By Dave DeCamp / Antiwar.com
President Biden on Friday defended his decision to arm Ukraine with cluster bombs, which are banned by over 100 nations because they are exceptionally harmful to civilians.
The Pentagon announced Friday that the US was sending cluster munitions to Ukraine as part of an $800 million weapons package. Kyiv will receive dual-purpose improved conventional munitions (DPICM), small bomblets packed into 155mm artillery shells designed to spread the munitions.
On February 28, 2022, then-White House Press Secretary Jen Psaki, who now has her own TV show on MSNBC, told reporters that Russia’s use of cluster munitions in Ukraine would “potentially be a war crime.” But now, the Biden administration has changed its tune on the widely-banned munitions.
Speaking to CNN‘s Fareed Zakaria on Friday, President Biden said he needed to send cluster bombs because Ukraine and the US are running out of ammunition. “This is a war relating to munitions. And they’re running out of that ammunition, and we’re low on it,” he said. “And so, what I finally did, I took the recommendation of the Defense Department to — not permanently — but to allow for this transition period, while we get more 155 weapons, these shells, for the Ukrainians.”
While Biden frames the provision of cluster bombs as temporary, Colin Kahl, undersecretary of defense for policy, said the US will arm Ukraine with “hundreds of thousands” of the munitions.
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Cluster bombs are especially hazardous to civilians because many of the bomblets don’t explode on impact, meaning people could find them years later. During the Vietnam War, the US dropped millions of cluster bomblets on Vietnam, Cambodia, and Laos, and each country is still dealing with them to this day.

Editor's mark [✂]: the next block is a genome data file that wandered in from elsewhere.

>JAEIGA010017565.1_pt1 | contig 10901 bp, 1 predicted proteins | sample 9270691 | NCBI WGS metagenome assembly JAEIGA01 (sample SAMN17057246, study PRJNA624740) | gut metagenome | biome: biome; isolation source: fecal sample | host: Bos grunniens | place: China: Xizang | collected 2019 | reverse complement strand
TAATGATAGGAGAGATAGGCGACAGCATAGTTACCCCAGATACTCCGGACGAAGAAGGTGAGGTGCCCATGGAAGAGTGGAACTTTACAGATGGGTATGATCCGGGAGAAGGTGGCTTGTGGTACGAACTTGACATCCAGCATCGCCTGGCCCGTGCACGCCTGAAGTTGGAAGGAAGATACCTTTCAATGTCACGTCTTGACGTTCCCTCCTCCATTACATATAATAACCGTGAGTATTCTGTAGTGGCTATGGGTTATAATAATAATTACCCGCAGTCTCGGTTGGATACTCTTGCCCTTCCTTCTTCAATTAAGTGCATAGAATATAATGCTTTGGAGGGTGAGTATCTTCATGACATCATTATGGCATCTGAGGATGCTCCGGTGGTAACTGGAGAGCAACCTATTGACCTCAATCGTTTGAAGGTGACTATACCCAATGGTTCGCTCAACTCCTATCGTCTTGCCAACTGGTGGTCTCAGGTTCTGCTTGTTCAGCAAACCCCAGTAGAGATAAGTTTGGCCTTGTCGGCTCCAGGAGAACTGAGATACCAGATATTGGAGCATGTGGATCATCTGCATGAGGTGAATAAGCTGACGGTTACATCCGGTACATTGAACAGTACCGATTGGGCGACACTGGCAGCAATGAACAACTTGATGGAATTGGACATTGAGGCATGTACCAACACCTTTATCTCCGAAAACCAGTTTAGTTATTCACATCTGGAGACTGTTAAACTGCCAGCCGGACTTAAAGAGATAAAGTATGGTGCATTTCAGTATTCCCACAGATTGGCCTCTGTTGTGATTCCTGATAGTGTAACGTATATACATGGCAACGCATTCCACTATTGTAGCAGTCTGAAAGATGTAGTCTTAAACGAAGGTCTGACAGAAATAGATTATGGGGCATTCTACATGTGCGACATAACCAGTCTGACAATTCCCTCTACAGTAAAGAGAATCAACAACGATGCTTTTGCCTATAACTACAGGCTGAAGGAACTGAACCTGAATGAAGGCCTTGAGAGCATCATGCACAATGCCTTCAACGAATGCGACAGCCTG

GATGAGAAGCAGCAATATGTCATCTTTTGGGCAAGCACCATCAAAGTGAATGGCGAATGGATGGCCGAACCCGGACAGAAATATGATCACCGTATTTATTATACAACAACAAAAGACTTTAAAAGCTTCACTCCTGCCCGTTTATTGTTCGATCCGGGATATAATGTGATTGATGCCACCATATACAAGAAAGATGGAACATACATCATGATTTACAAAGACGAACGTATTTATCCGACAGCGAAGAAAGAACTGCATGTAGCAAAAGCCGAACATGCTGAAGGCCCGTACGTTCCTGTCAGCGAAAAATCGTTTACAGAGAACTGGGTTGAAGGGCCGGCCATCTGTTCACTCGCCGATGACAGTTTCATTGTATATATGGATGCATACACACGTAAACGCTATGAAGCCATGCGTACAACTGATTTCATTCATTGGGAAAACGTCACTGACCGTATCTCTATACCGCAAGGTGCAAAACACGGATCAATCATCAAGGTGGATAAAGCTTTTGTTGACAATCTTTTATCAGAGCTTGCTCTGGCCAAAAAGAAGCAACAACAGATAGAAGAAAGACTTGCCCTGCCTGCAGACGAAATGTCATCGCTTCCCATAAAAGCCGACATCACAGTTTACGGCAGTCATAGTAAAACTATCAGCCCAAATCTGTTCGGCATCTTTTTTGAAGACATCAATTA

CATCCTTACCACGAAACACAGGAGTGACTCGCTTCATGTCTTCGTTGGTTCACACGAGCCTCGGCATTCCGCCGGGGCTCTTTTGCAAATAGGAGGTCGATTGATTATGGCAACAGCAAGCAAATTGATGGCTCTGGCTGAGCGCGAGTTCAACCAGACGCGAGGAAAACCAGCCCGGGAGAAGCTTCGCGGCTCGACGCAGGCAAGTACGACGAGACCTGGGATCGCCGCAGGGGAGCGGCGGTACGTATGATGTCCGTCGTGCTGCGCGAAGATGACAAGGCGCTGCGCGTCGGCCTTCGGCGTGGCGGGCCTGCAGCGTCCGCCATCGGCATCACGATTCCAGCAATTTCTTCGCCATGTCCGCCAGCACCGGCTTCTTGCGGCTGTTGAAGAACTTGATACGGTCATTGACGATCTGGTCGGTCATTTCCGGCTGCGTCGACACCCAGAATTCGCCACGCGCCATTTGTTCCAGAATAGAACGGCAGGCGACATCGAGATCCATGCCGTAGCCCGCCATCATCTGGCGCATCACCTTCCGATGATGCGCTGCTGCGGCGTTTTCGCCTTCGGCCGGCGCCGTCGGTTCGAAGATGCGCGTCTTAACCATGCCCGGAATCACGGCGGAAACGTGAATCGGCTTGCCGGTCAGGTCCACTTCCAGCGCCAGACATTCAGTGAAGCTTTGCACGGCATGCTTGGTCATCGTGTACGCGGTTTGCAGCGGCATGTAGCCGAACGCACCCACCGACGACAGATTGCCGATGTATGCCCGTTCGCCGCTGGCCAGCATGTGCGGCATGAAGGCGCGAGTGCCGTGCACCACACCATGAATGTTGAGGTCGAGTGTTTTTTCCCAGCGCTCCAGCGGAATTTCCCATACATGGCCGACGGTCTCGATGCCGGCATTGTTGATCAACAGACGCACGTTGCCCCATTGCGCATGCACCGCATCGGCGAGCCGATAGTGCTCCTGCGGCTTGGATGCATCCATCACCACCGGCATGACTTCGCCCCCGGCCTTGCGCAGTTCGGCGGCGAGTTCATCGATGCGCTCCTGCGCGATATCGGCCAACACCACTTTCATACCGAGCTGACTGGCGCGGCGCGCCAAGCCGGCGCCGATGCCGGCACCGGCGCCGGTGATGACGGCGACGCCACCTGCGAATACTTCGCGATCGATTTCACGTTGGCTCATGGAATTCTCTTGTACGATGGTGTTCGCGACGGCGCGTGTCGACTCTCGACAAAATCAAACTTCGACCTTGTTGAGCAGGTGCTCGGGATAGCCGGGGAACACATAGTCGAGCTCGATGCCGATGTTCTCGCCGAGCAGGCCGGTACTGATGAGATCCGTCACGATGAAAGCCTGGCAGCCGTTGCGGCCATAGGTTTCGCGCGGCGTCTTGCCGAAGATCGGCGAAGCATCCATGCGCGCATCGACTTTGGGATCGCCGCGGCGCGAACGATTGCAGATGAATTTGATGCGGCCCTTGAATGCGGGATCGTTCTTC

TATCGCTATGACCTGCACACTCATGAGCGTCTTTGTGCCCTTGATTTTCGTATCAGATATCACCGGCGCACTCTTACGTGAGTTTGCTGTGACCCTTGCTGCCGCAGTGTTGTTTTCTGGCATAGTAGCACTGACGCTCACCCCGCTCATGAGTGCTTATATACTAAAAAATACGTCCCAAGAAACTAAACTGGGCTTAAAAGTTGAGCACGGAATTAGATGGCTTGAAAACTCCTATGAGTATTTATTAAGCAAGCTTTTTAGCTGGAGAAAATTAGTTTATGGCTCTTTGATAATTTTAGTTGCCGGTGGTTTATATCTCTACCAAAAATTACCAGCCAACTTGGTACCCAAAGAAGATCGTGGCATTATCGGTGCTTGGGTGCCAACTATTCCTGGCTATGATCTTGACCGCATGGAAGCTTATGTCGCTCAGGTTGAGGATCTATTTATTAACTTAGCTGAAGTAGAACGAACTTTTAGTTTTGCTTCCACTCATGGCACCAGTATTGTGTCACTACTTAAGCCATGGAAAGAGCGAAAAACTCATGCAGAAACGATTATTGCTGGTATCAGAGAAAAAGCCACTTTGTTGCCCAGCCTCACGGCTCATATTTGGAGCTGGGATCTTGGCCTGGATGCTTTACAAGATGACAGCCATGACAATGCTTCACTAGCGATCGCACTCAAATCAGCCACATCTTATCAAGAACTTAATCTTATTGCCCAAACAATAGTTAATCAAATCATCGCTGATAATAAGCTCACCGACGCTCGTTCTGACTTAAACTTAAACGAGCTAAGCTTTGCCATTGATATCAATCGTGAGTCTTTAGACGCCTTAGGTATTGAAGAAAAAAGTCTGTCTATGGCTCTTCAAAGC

Kahl insisted that the cluster munitions the US will send to Ukraine were tested and will have a dud rate of 2.35%. But The New York Times reported that the rate will likely be closer to 14% due to factors on the battlefield not taken into account during the Pentagon’s tests.
The Times report said each 155mm artillery shell will be packed with 72 bomblets. At a dud rate of 14%, each shell could leave behind about 10 unexploded bombs, a major hazard for civilians if they’re not cleaned up.
Kahl said the US has received assurances that Ukraine won’t use cluster munitions in “civilian-populated urban environments.” But cluster munitions are incredibly hazardous to people living in rural areas, as they are often found by farmers or children playing in forests.
Ukraine has a history of using cluster bombs against civilian populated areas. In 2014, Human Rights Watch (HRW) reported that the Kyiv government was using cluster munitions in populated areas of Donetsk city.
Ukraine has also used cluster bombs in populated areas during the current conflict with Russia. A day before the Pentagon announced it was arming Ukraine with cluster bombs, HRW issued a report that said Ukrainian forces killed at least eight civilians with cluster bombs in the eastern city of Izium in 2022.
HRW said Russian forces have also killed many civilians with cluster bombs, and Biden administration officials have defended their decision by pointing to Russia’s use of the controversial munitions. The US, Russia, and Ukraine are not signatories to the treaty that bans the munitions, known as the Convention on Cluster Munitions.
Dave DeCamp is the news editor of Antiwar.com, follow him on Twitter @decampdave.